Chicken and fish are bodybuilding staples, but once in a while you want to let loose your inner T-rex and dig into a thick piece of steak. After all, beef is high in protein and other nutrients that are undeniably vital to an active body. But depending on the cut you choose, steak can quickly go from a top-notch bodybuilding food to one that's going to sink your clean diet. And it's all because of the calories from saturated fat.
How bad can the wrong choice be? Consider that a 12-ounce serving of rib-eye trimmed of all visible fat still has 480 calories from fat alone. Can your diet absorb that kind of punch?
Whether you're eating out at a steakhouse or choosing a cut from your butcher, it pays to know your cuts of beef, especially if you're watching your calorie intake to get lean. In fact, don't make the mistake of asking your waiter for the most flavorful cut, which is most likely going to steer you in the wrong direction because of greater amounts of fat. Fat, in fact, enhances flavor.
That doesn't mean you have to be stuck with a dry piece of beef, of course. Preparation methods and spices can make or break any cut of steak. But let's start by putting together a list of steaks that show your muscles and midriff some serious love by delivering a better protein-to-fat ratio than their counterparts.
In other words, we have no beef with these lean, mean superstar steaks that are a cut above the rest! Bonus: Most of them will also keep your costs down at the grocery store. Yes, fattier steaks oftentimes cost more!
1. Eye Of Round (Protein-To-Fat Ratio: 7:1)
Not only is the often overlooked eye of round one of the leanest cuts at the butcher, it can also be one of the most economical. It's taken from near the rear legs, or the "round" part of the beast. Beyond it's a payload of muscle-sculpting protein, this steak also delivers healthy amounts of highly absorbable iron to help give your workouts a boost of energy.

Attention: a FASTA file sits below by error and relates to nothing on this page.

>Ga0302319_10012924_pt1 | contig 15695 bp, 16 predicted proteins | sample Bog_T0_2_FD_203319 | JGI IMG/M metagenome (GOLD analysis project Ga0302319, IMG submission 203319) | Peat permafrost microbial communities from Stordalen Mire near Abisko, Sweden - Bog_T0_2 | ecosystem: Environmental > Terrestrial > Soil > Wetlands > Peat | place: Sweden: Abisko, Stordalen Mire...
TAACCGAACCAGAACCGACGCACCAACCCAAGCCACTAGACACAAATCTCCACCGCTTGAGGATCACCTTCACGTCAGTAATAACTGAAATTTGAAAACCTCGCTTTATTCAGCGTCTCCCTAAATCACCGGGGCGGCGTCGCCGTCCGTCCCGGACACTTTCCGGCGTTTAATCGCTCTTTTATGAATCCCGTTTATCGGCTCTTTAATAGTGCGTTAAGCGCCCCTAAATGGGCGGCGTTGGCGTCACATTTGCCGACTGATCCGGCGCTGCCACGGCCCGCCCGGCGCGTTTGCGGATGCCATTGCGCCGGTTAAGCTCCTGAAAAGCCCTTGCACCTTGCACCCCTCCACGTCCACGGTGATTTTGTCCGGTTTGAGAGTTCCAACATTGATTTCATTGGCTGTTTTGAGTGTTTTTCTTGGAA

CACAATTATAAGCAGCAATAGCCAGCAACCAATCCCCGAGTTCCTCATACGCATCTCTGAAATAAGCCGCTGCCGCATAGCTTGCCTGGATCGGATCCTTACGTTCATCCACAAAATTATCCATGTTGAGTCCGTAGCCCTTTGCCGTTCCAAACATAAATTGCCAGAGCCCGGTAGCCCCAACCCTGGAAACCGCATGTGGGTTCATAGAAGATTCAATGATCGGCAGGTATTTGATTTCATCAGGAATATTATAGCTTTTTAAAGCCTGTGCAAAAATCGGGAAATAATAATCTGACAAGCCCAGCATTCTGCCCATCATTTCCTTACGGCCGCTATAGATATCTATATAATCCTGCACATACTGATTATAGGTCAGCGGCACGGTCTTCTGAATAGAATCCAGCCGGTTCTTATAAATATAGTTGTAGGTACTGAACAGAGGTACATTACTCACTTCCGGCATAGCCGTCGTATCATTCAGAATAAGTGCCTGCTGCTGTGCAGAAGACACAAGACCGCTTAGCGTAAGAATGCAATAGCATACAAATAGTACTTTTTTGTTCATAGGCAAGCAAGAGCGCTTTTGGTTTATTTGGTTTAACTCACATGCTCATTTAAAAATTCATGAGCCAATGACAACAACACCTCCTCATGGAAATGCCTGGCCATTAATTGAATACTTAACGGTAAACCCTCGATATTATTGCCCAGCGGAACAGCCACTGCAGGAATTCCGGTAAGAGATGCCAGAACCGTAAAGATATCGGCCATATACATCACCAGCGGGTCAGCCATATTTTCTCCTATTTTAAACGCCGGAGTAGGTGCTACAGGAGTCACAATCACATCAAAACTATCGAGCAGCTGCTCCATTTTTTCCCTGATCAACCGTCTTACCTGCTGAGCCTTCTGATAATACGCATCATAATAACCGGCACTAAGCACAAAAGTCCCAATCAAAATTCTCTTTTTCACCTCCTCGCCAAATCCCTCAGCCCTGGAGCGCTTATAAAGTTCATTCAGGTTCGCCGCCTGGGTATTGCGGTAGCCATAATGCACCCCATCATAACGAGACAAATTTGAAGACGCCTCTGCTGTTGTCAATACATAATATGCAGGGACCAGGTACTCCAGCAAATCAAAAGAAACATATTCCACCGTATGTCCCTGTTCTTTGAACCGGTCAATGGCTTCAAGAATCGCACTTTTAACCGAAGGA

Prep Tip: Eye of round can be slightly tough and dry. To help tenderize the meat and add moisture, try marinating it for an hour or more in a mixture of oil, soy sauce, and salt.
2. Sirloin-Tip Side Steak (Protein-To-Fat Ratio: 7:1)
Also called "knuckle steak," this is a very lean cut taken from the top of the round or hip of the animal. It's not to be confused with top sirloin. On top of protein, you can count on this steak for a source of niacin, a B vitamin necessary to convert the food you nosh on into the energy you use in the squat rack.
Prep Tip: You can make a lean cut of steak such as this one even leaner by trimming off the visible fat before cooking. However, leaving on some of the white stuff can infuse great flavor. So consider shedding the fat post-grilling.
3. Top Sirloin (Protein-To-Fat Ratio: 5:1)
Gleaned from the loin section of the beast, this cut of steak offers up good flavor and moderately tender meat at a budget-friendly price. So you get the best of both worlds—great taste without the onslaught of fatty calories. As with other red meats, top sirloin is a natural source of creatine, the ultrapopular compound shown to bolster feats of strength on the gym floor.
Prep Tip: Lean meats like sirloin can quickly become tougher than shoe leather when overcooked. Your best defense against eating a hockey puck is to cook the steak over high heat not past medium-rare, about 3 minutes per side.
4. Bottom Round (Protein-To-Fat Ratio: 4:1)
Similar to top round, this steak is taken from the rump region of the animal. Each 3-ounce serving ponies up nearly 20 grams of top-not ch protein that your transforming muscles crave, along with healthy amounts of selenium, a potent antioxidant that may aid in exercise recovery.
Prep Tip: Since this cut is not praised for being overly tender, it's a great candidate for braising or slow cooking in some liquid over a longer period of time to help tenderize the meat.
5. Skirt Steak (Protein-To-Fat Ratio: 2.5:1)
If you're looking for a steak with rich, beefy flavor that won't break the fat bank, look no further than skirt steak. This long cut of steak is sourced from the diaphragm muscles of the beast.
Prep Tip: Skirt steak is best pan-seared or grilled over high heat and makes an outstanding fajita, sandwich, or stir-fry meat. Cooked skirt steak should be sliced across the grain to help break up the tough fibers.
Cuts To Avoid
You don't have to completely cut these steaks out of your training diet, but their lofty fat numbers should make them more of a splurge than a regular gastronomic occurrence.
- Rib-eye steak: Protein-to-fat ratio: 1:1
- T-bone steak: Protein-to-fat ratio: 1.2:1
- Porterhouse steak: Protein-to-fat ratio: 1.5:1